Tax pros should tell clients about latest retirement planning changes

The SECURE 2.0 Act that Congress passed in December as part of the omnibus spending bill contains a dizzying array of provisions related to retirement savings accounts and distributions that will likely affect the planning for accounting and tax clients.

A number of provisions take effect this year, while others phase in over the next five years (see story). Some of the changes involve required minimum distributions, enhanced catch-up contributions, automatic employee enrollment, and penalty-free access to retirement accounts for emergencies. Changes involve 401(k), 403(b), IRA and even 529 savings accounts. It builds on the earlier SECURE Act passed by Congress in December 2019.

“It was a large piece of legislation,” said Brian Ream, a managing principal at Top 10 Firm CliftonLarsonAllen. “There were three separate retirement bills in different iterations floating around the halls of Congress. In this day and age of our polarized political environment, this was a refreshing piece of bipartisan [legislation] coming together. They were able to combine provisions from each of the three bills and bundle them into what we’re now calling SECURE 2.0. A lot of this is add-ons, revisions and enhancements to the original SECURE Act from 2019. By my count there are about 27 different enhancements or additions. The nice thing is, there’s a little something in there for everybody.”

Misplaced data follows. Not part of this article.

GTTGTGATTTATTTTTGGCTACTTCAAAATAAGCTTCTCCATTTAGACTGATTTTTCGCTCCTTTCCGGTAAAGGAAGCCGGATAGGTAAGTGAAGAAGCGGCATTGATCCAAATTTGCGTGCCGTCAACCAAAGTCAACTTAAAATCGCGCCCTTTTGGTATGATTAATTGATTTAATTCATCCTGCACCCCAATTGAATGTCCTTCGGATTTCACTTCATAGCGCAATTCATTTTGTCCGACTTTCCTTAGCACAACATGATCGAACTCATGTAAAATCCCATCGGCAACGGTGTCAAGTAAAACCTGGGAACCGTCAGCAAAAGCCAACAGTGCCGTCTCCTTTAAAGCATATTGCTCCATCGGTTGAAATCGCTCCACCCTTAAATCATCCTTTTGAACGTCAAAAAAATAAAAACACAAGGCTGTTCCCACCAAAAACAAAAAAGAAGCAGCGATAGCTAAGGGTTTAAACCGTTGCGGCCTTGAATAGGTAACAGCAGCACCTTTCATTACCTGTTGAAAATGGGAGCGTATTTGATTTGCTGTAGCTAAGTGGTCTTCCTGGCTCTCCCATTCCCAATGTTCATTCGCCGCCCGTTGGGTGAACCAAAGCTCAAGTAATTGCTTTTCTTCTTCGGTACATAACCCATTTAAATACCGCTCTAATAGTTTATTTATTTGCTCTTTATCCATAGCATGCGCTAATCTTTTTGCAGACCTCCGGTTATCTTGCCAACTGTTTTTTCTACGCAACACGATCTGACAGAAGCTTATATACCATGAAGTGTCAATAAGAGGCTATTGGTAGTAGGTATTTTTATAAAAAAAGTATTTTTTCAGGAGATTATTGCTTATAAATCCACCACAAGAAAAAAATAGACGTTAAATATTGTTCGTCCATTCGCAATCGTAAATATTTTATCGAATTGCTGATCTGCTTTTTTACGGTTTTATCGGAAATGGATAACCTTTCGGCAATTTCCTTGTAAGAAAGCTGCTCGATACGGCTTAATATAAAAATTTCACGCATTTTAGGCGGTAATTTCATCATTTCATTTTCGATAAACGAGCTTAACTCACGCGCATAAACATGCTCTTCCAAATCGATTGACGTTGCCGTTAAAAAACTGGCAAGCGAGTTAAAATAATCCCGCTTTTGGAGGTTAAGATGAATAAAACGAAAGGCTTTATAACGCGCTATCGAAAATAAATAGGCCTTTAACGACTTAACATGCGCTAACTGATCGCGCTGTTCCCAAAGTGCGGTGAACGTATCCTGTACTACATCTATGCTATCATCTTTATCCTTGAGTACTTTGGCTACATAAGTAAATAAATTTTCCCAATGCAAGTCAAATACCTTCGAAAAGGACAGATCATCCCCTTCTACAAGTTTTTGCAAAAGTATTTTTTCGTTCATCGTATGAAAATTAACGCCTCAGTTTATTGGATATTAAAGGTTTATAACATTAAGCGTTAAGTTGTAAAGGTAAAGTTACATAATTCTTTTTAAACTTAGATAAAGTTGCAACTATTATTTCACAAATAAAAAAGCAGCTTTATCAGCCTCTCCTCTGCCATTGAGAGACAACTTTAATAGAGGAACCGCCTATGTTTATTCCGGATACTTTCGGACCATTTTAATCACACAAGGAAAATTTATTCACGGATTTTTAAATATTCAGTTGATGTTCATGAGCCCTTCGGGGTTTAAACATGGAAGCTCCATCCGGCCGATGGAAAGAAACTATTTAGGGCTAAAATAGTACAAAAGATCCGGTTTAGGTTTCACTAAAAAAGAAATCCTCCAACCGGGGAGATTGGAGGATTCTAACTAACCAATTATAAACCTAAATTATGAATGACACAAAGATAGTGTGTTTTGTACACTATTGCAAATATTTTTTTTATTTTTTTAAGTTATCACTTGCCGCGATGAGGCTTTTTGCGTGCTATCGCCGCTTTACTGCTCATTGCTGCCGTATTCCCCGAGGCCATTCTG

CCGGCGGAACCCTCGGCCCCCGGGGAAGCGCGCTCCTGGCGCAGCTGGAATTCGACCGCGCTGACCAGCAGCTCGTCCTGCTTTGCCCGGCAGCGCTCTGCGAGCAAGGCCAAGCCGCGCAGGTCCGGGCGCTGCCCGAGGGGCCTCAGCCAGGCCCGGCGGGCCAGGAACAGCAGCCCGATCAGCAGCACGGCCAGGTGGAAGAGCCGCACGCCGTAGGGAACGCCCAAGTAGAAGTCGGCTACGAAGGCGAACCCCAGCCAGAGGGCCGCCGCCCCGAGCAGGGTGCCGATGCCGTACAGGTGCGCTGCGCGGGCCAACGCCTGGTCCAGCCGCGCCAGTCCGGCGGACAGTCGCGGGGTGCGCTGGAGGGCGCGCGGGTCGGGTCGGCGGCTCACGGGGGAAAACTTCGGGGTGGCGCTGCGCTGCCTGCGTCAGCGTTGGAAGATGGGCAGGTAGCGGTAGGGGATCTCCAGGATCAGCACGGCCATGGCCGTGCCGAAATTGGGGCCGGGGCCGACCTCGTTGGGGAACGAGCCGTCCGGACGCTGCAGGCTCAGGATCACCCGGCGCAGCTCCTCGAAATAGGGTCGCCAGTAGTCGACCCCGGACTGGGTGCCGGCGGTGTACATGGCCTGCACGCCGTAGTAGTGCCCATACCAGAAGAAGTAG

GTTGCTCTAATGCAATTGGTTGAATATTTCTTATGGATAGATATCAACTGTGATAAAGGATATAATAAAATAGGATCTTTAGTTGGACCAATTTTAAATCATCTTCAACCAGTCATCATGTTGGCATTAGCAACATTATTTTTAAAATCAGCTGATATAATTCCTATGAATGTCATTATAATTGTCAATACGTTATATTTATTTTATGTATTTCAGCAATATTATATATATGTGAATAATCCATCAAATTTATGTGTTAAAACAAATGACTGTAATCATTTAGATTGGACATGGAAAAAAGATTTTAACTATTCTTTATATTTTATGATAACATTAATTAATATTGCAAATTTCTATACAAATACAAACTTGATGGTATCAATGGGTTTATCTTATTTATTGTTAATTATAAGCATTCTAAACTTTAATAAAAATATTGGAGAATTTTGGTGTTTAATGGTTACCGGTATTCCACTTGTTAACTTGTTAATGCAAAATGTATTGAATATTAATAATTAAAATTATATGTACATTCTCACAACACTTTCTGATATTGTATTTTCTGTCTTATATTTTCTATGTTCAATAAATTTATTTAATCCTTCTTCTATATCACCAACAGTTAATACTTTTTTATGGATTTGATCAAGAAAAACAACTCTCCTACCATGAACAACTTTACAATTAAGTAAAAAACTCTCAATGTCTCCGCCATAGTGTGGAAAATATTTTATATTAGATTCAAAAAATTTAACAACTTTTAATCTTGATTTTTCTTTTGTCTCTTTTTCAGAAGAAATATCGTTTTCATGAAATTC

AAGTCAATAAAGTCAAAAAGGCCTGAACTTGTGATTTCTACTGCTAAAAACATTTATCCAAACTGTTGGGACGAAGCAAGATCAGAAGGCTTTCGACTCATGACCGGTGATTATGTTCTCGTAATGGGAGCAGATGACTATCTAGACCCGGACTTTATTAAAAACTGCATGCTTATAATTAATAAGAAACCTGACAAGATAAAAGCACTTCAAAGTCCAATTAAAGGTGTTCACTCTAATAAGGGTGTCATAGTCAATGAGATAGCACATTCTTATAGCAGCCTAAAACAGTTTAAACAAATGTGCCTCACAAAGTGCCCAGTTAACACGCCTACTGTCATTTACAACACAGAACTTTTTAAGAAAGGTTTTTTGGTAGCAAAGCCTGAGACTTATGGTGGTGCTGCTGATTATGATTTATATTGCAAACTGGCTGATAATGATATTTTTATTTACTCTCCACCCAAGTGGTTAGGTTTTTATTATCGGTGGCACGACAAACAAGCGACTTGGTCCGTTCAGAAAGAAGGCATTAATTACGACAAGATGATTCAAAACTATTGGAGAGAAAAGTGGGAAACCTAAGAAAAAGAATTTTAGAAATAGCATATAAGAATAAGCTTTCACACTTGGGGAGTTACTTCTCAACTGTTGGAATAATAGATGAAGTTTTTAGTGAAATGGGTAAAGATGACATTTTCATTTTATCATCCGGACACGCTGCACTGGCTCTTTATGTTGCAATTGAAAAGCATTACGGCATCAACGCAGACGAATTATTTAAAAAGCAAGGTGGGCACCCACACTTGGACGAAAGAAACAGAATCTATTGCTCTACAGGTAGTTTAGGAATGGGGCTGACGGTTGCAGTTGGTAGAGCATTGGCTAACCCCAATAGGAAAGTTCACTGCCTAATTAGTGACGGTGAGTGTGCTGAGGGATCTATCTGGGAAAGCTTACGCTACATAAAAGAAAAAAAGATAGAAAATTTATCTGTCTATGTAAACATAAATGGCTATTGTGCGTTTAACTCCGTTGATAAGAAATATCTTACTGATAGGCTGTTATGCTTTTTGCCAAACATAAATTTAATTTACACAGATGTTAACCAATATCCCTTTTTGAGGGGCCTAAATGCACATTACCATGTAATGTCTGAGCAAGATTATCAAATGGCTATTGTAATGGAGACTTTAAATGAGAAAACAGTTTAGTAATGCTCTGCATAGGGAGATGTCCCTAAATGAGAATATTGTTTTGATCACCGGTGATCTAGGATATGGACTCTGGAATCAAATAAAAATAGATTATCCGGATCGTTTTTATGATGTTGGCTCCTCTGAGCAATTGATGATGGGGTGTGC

RMD age change

One of the most talked about provisions involves increasing the age to 73 for required minimum distributions from retirement plan accounts after the end of this year. 

“Post-December 31, you don’t have to begin taking required distributions until age 73,” said Ream. “Hopefully, that’s going to be able to help stretch those savings for the retiree in a 401(k), if they’re able to potentially let that grow a little bit longer.”

The original SECURE Act had increased the RMD age from 70 ½ to 72, and the new law will increase it to 73 for 2023, and eventually 75 in 2033.